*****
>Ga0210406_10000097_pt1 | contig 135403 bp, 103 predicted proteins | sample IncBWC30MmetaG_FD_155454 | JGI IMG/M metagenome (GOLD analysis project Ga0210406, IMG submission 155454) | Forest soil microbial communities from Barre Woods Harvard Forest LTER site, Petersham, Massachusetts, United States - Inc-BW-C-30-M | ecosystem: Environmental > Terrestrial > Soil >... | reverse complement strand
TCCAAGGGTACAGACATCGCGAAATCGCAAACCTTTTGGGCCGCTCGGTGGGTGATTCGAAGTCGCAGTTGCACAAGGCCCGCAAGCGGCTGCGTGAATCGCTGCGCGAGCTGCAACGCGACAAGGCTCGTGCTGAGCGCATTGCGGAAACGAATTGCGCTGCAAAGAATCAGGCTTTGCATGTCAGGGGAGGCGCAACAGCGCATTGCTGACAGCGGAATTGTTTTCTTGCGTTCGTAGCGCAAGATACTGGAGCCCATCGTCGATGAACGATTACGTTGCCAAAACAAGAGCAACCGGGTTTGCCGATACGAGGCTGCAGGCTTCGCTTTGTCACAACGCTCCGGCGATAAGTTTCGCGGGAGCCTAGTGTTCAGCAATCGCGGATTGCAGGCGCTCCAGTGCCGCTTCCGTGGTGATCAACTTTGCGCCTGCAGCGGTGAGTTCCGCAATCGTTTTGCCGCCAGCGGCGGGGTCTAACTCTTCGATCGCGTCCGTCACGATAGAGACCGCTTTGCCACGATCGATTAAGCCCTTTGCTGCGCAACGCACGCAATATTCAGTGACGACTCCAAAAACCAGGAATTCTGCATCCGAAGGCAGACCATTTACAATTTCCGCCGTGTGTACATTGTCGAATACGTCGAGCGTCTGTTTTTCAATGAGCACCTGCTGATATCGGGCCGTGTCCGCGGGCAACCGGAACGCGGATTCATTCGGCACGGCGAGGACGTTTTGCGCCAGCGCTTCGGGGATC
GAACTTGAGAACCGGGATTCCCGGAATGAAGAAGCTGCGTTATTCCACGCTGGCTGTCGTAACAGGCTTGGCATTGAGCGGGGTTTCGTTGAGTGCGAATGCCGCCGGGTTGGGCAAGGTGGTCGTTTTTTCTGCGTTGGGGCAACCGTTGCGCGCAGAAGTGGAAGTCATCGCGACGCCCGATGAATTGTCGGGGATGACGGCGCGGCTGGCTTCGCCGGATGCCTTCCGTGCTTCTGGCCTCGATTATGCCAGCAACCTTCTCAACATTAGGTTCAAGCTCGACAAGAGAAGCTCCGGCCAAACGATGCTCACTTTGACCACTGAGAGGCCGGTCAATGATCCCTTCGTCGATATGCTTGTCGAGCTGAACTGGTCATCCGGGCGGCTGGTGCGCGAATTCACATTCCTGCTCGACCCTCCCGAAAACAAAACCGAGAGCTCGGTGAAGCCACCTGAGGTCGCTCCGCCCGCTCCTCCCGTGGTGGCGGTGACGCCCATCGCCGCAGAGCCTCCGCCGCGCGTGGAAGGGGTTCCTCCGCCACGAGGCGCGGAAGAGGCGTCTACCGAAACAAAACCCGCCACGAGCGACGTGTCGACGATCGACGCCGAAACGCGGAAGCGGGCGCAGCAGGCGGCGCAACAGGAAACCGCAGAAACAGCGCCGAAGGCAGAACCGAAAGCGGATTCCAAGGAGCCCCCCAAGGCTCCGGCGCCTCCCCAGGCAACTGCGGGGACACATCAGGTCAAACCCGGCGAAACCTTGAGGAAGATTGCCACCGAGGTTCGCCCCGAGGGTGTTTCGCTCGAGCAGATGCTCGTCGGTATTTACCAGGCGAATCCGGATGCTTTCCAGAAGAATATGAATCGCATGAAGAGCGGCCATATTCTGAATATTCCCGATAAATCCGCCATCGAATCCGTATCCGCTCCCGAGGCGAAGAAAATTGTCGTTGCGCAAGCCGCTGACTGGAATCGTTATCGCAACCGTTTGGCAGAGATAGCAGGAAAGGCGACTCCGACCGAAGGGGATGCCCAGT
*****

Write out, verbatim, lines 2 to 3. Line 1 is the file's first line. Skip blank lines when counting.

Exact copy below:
TCCAAGGGTACAGACATCGCGAAATCGCAAACCTTTTGGGCCGCTCGGTGGGTGATTCGAAGTCGCAGTTGCACAAGGCCCGCAAGCGGCTGCGTGAATCGCTGCGCGAGCTGCAACGCGACAAGGCTCGTGCTGAGCGCATTGCGGAAACGAATTGCGCTGCAAAGAATCAGGCTTTGCATGTCAGGGGAGGCGCAACAGCGCATTGCTGACAGCGGAATTGTTTTCTTGCGTTCGTAGCGCAAGATACTGGAGCCCATCGTCGATGAACGATTACGTTGCCAAAACAAGAGCAACCGGGTTTGCCGATACGAGGCTGCAGGCTTCGCTTTGTCACAACGCTCCGGCGATAAGTTTCGCGGGAGCCTAGTGTTCAGCAATCGCGGATTGCAGGCGCTCCAGTGCCGCTTCCGTGGTGATCAACTTTGCGCCTGCAGCGGTGAGTTCCGCAATCGTTTTGCCGCCAGCGGCGGGGTCTAACTCTTCGATCGCGTCCGTCACGATAGAGACCGCTTTGCCACGATCGATTAAGCCCTTTGCTGCGCAACGCACGCAATATTCAGTGACGACTCCAAAAACCAGGAATTCTGCATCCGAAGGCAGACCATTTACAATTTCCGCCGTGTGTACATTGTCGAATACGTCGAGCGTCTGTTTTTCAATGAGCACCTGCTGATATCGGGCCGTGTCCGCGGGCAACCGGAACGCGGATTCATTCGGCACGGCGAGGACGTTTTGCGCCAGCGCTTCGGGGATC
GAACTTGAGAACCGGGATTCCCGGAATGAAGAAGCTGCGTTATTCCACGCTGGCTGTCGTAACAGGCTTGGCATTGAGCGGGGTTTCGTTGAGTGCGAATGCCGCCGGGTTGGGCAAGGTGGTCGTTTTTTCTGCGTTGGGGCAACCGTTGCGCGCAGAAGTGGAAGTCATCGCGACGCCCGATGAATTGTCGGGGATGACGGCGCGGCTGGCTTCGCCGGATGCCTTCCGTGCTTCTGGCCTCGATTATGCCAGCAACCTTCTCAACATTAGGTTCAAGCTCGACAAGAGAAGCTCCGGCCAAACGATGCTCACTTTGACCACTGAGAGGCCGGTCAATGATCCCTTCGTCGATATGCTTGTCGAGCTGAACTGGTCATCCGGGCGGCTGGTGCGCGAATTCACATTCCTGCTCGACCCTCCCGAAAACAAAACCGAGAGCTCGGTGAAGCCACCTGAGGTCGCTCCGCCCGCTCCTCCCGTGGTGGCGGTGACGCCCATCGCCGCAGAGCCTCCGCCGCGCGTGGAAGGGGTTCCTCCGCCACGAGGCGCGGAAGAGGCGTCTACCGAAACAAAACCCGCCACGAGCGACGTGTCGACGATCGACGCCGAAACGCGGAAGCGGGCGCAGCAGGCGGCGCAACAGGAAACCGCAGAAACAGCGCCGAAGGCAGAACCGAAAGCGGATTCCAAGGAGCCCCCCAAGGCTCCGGCGCCTCCCCAGGCAACTGCGGGGACACATCAGGTCAAACCCGGCGAAACCTTGAGGAAGATTGCCACCGAGGTTCGCCCCGAGGGTGTTTCGCTCGAGCAGATGCTCGTCGGTATTTACCAGGCGAATCCGGATGCTTTCCAGAAGAATATGAATCGCATGAAGAGCGGCCATATTCTGAATATTCCCGATAAATCCGCCATCGAATCCGTATCCGCTCCCGAGGCGAAGAAAATTGTCGTTGCGCAAGCCGCTGACTGGAATCGTTATCGCAACCGTTTGGCAGAGATAGCAGGAAAGGCGACTCCGACCGAAGGGGATGCCCAGT